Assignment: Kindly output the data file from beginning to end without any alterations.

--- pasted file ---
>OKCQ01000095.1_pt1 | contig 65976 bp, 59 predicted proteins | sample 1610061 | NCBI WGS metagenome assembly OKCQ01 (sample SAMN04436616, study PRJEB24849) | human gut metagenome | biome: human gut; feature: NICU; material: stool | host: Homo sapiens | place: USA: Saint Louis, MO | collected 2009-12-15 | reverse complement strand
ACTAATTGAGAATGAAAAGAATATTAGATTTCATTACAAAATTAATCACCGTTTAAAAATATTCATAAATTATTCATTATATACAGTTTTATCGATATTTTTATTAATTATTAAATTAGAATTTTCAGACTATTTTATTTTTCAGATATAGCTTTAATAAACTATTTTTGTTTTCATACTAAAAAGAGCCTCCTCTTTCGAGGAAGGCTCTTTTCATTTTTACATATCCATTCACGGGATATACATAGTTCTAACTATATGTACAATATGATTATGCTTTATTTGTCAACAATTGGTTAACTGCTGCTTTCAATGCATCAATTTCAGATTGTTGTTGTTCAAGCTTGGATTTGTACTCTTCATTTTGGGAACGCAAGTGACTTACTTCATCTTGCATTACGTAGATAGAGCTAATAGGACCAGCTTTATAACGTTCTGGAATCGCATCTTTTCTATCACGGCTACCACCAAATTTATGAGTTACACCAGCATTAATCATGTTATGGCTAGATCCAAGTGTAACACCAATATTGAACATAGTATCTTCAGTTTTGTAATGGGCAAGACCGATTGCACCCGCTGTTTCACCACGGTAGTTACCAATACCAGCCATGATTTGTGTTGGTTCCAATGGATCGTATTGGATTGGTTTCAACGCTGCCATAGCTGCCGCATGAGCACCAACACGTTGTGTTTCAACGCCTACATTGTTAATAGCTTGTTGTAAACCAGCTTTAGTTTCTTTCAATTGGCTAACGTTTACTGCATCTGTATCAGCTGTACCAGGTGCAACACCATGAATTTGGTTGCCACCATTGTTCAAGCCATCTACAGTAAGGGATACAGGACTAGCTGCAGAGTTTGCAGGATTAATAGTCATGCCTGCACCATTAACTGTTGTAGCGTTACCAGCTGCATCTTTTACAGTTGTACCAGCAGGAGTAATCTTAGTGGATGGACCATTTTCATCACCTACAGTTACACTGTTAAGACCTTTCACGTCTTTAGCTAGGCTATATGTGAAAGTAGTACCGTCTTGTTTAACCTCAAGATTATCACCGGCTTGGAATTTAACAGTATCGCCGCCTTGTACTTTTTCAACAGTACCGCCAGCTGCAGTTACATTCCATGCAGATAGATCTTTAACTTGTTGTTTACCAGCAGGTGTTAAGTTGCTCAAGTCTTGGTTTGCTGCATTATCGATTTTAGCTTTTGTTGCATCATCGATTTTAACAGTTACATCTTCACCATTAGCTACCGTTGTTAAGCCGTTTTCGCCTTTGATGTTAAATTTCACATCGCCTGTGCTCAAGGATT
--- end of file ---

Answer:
>OKCQ01000095.1_pt1 | contig 65976 bp, 59 predicted proteins | sample 1610061 | NCBI WGS metagenome assembly OKCQ01 (sample SAMN04436616, study PRJEB24849) | human gut metagenome | biome: human gut; feature: NICU; material: stool | host: Homo sapiens | place: USA: Saint Louis, MO | collected 2009-12-15 | reverse complement strand
ACTAATTGAGAATGAAAAGAATATTAGATTTCATTACAAAATTAATCACCGTTTAAAAATATTCATAAATTATTCATTATATACAGTTTTATCGATATTTTTATTAATTATTAAATTAGAATTTTCAGACTATTTTATTTTTCAGATATAGCTTTAATAAACTATTTTTGTTTTCATACTAAAAAGAGCCTCCTCTTTCGAGGAAGGCTCTTTTCATTTTTACATATCCATTCACGGGATATACATAGTTCTAACTATATGTACAATATGATTATGCTTTATTTGTCAACAATTGGTTAACTGCTGCTTTCAATGCATCAATTTCAGATTGTTGTTGTTCAAGCTTGGATTTGTACTCTTCATTTTGGGAACGCAAGTGACTTACTTCATCTTGCATTACGTAGATAGAGCTAATAGGACCAGCTTTATAACGTTCTGGAATCGCATCTTTTCTATCACGGCTACCACCAAATTTATGAGTTACACCAGCATTAATCATGTTATGGCTAGATCCAAGTGTAACACCAATATTGAACATAGTATCTTCAGTTTTGTAATGGGCAAGACCGATTGCACCCGCTGTTTCACCACGGTAGTTACCAATACCAGCCATGATTTGTGTTGGTTCCAATGGATCGTATTGGATTGGTTTCAACGCTGCCATAGCTGCCGCATGAGCACCAACACGTTGTGTTTCAACGCCTACATTGTTAATAGCTTGTTGTAAACCAGCTTTAGTTTCTTTCAATTGGCTAACGTTTACTGCATCTGTATCAGCTGTACCAGGTGCAACACCATGAATTTGGTTGCCACCATTGTTCAAGCCATCTACAGTAAGGGATACAGGACTAGCTGCAGAGTTTGCAGGATTAATAGTCATGCCTGCACCATTAACTGTTGTAGCGTTACCAGCTGCATCTTTTACAGTTGTACCAGCAGGAGTAATCTTAGTGGATGGACCATTTTCATCACCTACAGTTACACTGTTAAGACCTTTCACGTCTTTAGCTAGGCTATATGTGAAAGTAGTACCGTCTTGTTTAACCTCAAGATTATCACCGGCTTGGAATTTAACAGTATCGCCGCCTTGTACTTTTTCAACAGTACCGCCAGCTGCAGTTACATTCCATGCAGATAGATCTTTAACTTGTTGTTTACCAGCAGGTGTTAAGTTGCTCAAGTCTTGGTTTGCTGCATTATCGATTTTAGCTTTTGTTGCATCATCGATTTTAACAGTTACATCTTCACCATTAGCTACCGTTGTTAAGCCGTTTTCGCCTTTGATGTTAAATTTCACATCGCCTGTGCTCAAGGATT